Why CNN And The Wall St. Journal Released Information The White House Said Was Dangerous

There are many layers to the latest story out of the White House.

The White House told CNN and The Wall Street Journal that divulging certain information related to a breaking news story could "get people killed," so, at first, they didn't do it.

But days later, they were able to tell their story — or at least part of it. Why? Because the President of the United States divulged that very same information to two Russian diplomats in a controversial meeting reported on by The Washington Post.

Monday evening, the story broke that President Trump had divulged information about an ISIS threat to the Russian diplomats that some of America's closest allies were unaware of. The situation was so dire that Homeland Security Advisor Thomas Bossert reached out to the CIA and NSA to do damage control, according to The Washington Post. Through various media outlets, Israeli officials — who say Israel provided the intel — described the situation as their "worst nightmare."

But Tuesday afternoon, The Wall Street Journal and CNN added another layer to the story. During his segment on The Lead, CNN news anchor Jake Tapper said, in March, his network has learned from numerous officials that ISIS had developed laptop computer bombs that could avoid detection and be used on international flights. Before reporting the story, the reporter — Evan Perez — reached out to the White House. 

"Officials cautioned Perez and CNN executives to not divulge details — including the city where the intel was coming from," Tapper said. "By reporting the city's name, Trump administration officials insisted, that would tip off American adversaries about sources and methods used to gather the intelligence. It would, they insisted, 'get people killed.'" 

CNN did not report the details of the story or name the city. But in The Post's report on Trump, the president allegedly did just that — he named the city.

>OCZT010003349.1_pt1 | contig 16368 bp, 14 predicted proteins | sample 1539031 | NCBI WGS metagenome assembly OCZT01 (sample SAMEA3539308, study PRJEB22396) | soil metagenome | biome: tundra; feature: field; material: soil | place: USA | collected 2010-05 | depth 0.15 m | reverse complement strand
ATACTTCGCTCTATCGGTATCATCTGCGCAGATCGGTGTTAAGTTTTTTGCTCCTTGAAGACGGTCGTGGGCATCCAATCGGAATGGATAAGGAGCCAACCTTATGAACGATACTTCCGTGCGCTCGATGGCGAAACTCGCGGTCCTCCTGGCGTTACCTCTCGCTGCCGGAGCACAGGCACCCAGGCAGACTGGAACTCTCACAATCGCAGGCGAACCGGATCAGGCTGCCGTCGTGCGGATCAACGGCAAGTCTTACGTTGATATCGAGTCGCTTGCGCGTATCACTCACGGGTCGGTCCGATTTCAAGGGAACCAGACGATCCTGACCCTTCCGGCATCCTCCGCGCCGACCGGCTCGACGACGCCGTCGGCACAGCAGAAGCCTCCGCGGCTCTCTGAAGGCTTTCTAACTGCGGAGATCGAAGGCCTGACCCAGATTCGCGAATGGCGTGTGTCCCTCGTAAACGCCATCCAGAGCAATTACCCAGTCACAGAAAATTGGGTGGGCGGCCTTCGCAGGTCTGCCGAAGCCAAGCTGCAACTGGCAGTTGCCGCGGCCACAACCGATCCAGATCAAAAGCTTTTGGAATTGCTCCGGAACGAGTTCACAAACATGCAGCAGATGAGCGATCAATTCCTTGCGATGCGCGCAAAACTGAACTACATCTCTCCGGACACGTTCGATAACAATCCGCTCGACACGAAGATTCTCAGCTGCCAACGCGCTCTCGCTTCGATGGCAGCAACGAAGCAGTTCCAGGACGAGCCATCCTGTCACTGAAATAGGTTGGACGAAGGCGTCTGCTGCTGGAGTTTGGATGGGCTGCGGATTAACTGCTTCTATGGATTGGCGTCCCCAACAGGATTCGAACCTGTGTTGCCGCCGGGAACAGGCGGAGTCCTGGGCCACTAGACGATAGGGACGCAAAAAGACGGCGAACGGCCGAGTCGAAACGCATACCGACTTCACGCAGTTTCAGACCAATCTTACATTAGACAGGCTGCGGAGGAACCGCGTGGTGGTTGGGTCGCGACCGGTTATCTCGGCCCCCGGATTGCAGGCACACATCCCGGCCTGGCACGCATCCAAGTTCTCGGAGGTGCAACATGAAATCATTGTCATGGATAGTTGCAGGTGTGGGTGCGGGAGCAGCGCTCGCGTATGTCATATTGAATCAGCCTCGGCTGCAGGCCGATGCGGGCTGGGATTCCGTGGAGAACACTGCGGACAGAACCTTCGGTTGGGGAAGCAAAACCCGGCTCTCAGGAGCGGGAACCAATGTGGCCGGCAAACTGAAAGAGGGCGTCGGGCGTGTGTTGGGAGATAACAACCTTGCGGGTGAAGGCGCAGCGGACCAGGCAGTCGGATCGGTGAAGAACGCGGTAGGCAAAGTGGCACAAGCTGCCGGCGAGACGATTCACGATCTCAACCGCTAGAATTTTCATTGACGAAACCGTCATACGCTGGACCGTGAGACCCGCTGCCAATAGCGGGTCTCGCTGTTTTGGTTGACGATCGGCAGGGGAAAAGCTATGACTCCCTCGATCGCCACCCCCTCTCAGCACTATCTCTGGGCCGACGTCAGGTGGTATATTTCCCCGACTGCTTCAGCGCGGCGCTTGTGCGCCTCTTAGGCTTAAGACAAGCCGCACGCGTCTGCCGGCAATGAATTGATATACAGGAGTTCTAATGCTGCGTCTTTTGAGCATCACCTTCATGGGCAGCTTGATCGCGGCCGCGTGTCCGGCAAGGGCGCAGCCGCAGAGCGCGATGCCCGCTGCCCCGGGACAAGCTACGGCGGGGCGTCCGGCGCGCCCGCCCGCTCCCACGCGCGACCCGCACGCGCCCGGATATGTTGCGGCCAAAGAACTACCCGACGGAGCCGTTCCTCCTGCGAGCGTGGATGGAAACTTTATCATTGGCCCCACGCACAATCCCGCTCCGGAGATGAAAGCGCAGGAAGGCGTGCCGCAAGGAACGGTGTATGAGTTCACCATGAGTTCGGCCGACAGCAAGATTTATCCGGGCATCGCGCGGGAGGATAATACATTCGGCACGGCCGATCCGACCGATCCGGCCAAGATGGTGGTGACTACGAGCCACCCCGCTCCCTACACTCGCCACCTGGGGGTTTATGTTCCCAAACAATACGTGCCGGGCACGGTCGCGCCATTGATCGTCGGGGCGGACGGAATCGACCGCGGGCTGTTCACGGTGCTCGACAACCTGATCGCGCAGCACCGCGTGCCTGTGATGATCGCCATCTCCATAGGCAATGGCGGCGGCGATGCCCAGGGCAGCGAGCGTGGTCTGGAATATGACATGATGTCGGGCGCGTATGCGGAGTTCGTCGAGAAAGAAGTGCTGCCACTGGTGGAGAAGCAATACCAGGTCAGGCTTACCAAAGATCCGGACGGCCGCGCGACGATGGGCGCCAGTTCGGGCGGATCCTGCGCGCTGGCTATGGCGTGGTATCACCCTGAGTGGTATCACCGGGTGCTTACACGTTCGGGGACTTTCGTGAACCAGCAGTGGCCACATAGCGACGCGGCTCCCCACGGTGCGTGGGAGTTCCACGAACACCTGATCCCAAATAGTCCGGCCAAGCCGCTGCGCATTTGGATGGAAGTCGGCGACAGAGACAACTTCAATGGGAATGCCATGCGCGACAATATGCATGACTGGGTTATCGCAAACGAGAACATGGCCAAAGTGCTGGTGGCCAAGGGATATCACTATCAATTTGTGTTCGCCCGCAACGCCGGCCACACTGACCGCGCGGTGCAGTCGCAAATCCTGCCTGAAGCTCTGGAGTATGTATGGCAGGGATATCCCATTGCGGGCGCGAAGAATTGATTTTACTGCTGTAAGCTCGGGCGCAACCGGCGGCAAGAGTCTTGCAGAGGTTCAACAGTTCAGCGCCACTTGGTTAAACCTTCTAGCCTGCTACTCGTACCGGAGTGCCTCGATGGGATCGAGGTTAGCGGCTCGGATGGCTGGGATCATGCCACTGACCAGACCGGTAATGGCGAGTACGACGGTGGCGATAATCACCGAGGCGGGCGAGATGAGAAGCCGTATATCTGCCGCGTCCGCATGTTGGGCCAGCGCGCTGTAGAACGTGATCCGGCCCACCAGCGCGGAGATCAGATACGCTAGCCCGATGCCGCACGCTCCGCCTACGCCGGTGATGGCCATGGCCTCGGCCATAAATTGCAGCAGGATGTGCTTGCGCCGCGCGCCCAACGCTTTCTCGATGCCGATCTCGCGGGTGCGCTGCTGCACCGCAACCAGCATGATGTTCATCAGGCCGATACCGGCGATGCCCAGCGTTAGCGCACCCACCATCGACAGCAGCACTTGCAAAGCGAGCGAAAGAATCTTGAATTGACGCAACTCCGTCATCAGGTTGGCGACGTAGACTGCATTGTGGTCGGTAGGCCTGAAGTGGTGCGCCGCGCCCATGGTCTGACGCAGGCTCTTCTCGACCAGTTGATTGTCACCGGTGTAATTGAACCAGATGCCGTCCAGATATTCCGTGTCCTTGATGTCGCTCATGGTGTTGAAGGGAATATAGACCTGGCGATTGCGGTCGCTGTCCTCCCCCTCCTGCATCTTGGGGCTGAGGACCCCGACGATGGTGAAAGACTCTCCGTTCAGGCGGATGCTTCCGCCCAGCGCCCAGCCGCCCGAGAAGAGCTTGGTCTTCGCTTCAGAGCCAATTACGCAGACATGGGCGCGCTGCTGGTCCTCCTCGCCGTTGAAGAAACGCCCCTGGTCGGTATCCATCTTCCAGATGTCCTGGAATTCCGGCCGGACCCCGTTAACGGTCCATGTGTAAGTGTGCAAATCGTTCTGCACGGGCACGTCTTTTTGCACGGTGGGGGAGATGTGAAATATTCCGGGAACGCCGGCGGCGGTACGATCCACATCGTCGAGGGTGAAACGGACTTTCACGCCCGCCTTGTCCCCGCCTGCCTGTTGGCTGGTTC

The Wall Street Journal, in a report that was published on Tuesday, told a similar story about avoiding certain details at the White House's request. 

"The Journal refrained from identifying Israel as the source of the intelligence," Shane Harris and Carol E. Lee wrote. "Trump administration officials said disclosing it could damage the two countries' intelligence relationship and jeopardize operations. The Journal decided to name Israel once the country's name was widely disseminated after reports by the New York Times and others Tuesday afternoon."

As Tapper pointed out, National Security Advisor H.R. McMaster seemed to change his tune at the podium Tuesday, claiming the city and source of the intelligence was "nothing that you would not know from open source reporting."

"This is the same city intelligence officials said if we told it you right now it would get people killed," Tapper said. "But somehow we are simultaneously supposed to believe that President Trump sharing this information — the city and more — with a U.S. adversary, Russia, is quote 'wholly appropriate.'"

In the wake of this news, The New York Times released another earth-shattering report that President Trump had asked former FBI director James Comey to let the investigation into Mike Flynn go, according to a memo read by an FBI agent to a Times reporter. 

It's yet another reminder that the press's power comes with great responsibility — and that, by and large, they take this seriously.


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